THE Tema Oil Refinery (TOR) has begun full operations following the successful completion of repair works one week ahead of schedule.
The Crude Distillation Unit (CDU) which processes 45,000 barrels of crude oil a day, was re-started yesterday after it had been shut down during the fire oubtreak at the Tema PSC Shipyard and Drydock on Good Friday, March 25, 2005, which claimed 17 lives.
TOR's pipelines, which discharge crude oil and other products to the refinery and its pump station which pumps seawater to cool its plants at the refinery, were destroyed by the fire disaster.
As a result of the destruction of its pump house, TOR workers immediately began laying pipelines at the refinery to pump freshwater to cool the CDU which had then been shut down due to the damaged pump house at the drydock area.
Prior to the completion, TOR had given the assurance that repair works on the damaged pipelines and construction of new pipelines at the refinery to pump freshwater to cool the CDU would take three weeks. It had also stated that the national strategic stock for TOR and the Bulk Oil Storage and Transportation Limited (BOST) would last six to seven weeks. That implied there was enough stock to meet local demand before construction works were completed.
Additionally, the Residual Fluidised Catalytic Cracking (RFCC) Plant was started a few days after the fire disaster as part of measures instituted by TOR to curb any form of fuel shortage in the country.
An oil vessel called Ocean Liberty last Friday berthed at the Tema Harbour to discharge 30,000 tonnes of diesel to augment available stock for the local market. The Managing Director of the TOR, Dr K. K. Sarpong, at a news conference in Tema last Friday after reporters had toured TOR's facilities at the harbour and the refinery to assess the completion of work, said, “We took advantage of the closure of the CDU during the fire disaster to do minor works”.
The CDU, which processes 45,000 barrels of crude oil a day, was shut down immediately the fire broke out at the PSC Shipyard and Drydock to prevent the fire from spreading to the refinery to destroy installations.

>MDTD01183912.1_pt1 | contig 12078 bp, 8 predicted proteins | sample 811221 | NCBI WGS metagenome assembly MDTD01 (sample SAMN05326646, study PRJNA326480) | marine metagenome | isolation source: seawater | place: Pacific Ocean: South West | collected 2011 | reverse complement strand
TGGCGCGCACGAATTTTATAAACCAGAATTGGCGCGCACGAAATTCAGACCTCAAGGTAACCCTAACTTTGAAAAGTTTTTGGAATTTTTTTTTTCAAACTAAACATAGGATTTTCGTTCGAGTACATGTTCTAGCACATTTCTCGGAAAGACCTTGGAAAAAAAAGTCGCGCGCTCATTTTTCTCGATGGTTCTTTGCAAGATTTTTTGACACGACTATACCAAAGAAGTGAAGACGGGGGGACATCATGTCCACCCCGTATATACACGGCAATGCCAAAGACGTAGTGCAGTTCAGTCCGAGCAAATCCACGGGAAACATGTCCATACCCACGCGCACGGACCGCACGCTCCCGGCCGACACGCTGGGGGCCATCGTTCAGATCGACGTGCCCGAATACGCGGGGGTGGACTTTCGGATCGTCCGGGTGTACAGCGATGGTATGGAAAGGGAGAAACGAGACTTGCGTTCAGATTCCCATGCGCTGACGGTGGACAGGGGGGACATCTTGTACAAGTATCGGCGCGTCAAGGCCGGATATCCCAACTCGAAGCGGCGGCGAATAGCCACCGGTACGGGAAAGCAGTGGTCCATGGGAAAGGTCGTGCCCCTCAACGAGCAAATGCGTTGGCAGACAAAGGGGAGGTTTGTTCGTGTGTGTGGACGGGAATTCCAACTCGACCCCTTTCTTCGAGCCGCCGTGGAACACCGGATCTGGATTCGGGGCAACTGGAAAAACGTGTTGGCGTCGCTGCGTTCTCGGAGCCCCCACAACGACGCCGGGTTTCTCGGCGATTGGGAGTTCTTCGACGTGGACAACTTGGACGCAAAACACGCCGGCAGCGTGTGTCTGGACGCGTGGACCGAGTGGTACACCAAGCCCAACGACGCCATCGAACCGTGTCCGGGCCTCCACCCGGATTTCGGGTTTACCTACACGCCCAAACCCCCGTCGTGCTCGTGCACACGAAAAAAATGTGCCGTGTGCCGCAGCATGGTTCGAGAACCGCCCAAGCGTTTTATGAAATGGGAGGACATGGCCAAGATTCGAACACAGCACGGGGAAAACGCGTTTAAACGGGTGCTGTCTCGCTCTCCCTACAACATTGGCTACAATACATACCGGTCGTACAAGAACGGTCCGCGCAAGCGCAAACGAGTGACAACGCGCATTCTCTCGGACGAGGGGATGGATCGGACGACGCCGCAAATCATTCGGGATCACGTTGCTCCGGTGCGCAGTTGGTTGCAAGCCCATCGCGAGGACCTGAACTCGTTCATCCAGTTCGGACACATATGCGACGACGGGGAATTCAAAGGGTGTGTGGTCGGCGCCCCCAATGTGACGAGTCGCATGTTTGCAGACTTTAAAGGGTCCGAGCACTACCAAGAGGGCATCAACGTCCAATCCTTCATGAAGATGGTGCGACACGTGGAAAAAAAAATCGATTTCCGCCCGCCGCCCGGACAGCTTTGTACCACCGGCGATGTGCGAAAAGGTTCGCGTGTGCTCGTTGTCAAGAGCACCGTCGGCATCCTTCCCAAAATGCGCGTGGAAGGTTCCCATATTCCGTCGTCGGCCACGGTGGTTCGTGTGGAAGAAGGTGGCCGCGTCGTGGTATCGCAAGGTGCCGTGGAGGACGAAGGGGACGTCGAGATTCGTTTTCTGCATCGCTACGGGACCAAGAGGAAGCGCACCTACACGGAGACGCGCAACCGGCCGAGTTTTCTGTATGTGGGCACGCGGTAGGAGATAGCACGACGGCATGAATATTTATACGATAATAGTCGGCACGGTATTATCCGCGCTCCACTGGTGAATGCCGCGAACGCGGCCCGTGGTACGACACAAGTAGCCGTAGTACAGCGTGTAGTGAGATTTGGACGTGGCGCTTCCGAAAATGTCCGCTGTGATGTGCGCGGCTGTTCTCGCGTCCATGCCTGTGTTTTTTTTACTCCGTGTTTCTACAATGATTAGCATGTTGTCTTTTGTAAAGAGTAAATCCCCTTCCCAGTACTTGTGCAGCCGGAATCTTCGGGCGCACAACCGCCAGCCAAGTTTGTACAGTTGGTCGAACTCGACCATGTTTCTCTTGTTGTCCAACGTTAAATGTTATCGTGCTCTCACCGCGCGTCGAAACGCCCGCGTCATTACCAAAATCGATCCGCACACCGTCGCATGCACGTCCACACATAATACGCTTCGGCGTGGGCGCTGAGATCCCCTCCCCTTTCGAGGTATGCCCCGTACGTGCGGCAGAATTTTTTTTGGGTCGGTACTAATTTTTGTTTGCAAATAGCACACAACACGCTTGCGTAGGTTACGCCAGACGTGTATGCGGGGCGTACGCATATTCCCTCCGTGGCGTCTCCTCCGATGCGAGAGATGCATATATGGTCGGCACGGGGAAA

Dr Sarpong gave the assurance that the cost of damages would be recovered because the TOR had adequate insurance cover.
He explained that TOR's underwriters, both local and overseas, had assessed the extent of damage and were yet to submit their report.
According to Dr Sarpong, TOR's rejuvenation programme would continue unabated, adding, “The lessons learnt from the incident are quiet tremendous. We will build on that to ensure our operations become a landmark for other organisations to emulate”.
The managing director, on behalf of the board and management of TOR, thanked the staff, contractors and all who contributed in diverse ways to bring the situation under control.
He also thanked the media for the support it lent TOR during and after the disaster, adding that although some reports were not balanced, TOR would continue to work closely with the media for national development.
Earlier at the Tema port, the Deputy Managing Director in charge of Engineering and Production of TOR, Dr Ali Abugre, said 500 metres of TOR's pipelines were destroyed during the fire outbreak.
He said TOR was currently assessing the cost of maintaining the damaged pump house and the use of freshwater to cool the plants and make a final decision on which one to finally adopt.
According to eye witness accounts, the fire started at about 9.00 a.m. on Good Friday when sparks from welding works being carried out on a fishing vessel, MV Bolaris, at the PSC Shipyard and Drydock set the pipelines that conveyed crude oil to TOR ablaze.
Within hours, the fire had destroyed almost everything within a 500-meter radius, including the Volta Aluminium Company Limited (VALCO) conveyor belt, the building housing Kiku Cold Store and Dolphins Fishing Company.
Firemen from the Ghana National Fire Service (GNFS), the TOR Fire Brigade, the Ghana Ports and Harbours Fire Brigade, the Ghana Armed Forces (GAF), the police and the Ghana Ports Authority and Harbours (GPHA) and the Ghana Civil Aviation Authority (GCAA) responded to distressed calls to put out the fire.
Relatives and friends of the victims, port workers and some members of the public looked on helplessly, while the combined team of fire fighters frantically tried to put out the flames.
Three persons who were also working on the vessel, however, escaped, apparently because they had been sent ashore to bring some items.
A seven-member committee headed by the immediate past Inspector-General of Police, Nana Owusu-Nsiah, has been tasked by the government to look into the causes of the fire and come up with recommendations on the next line of action to be taken to forestall future occurrences.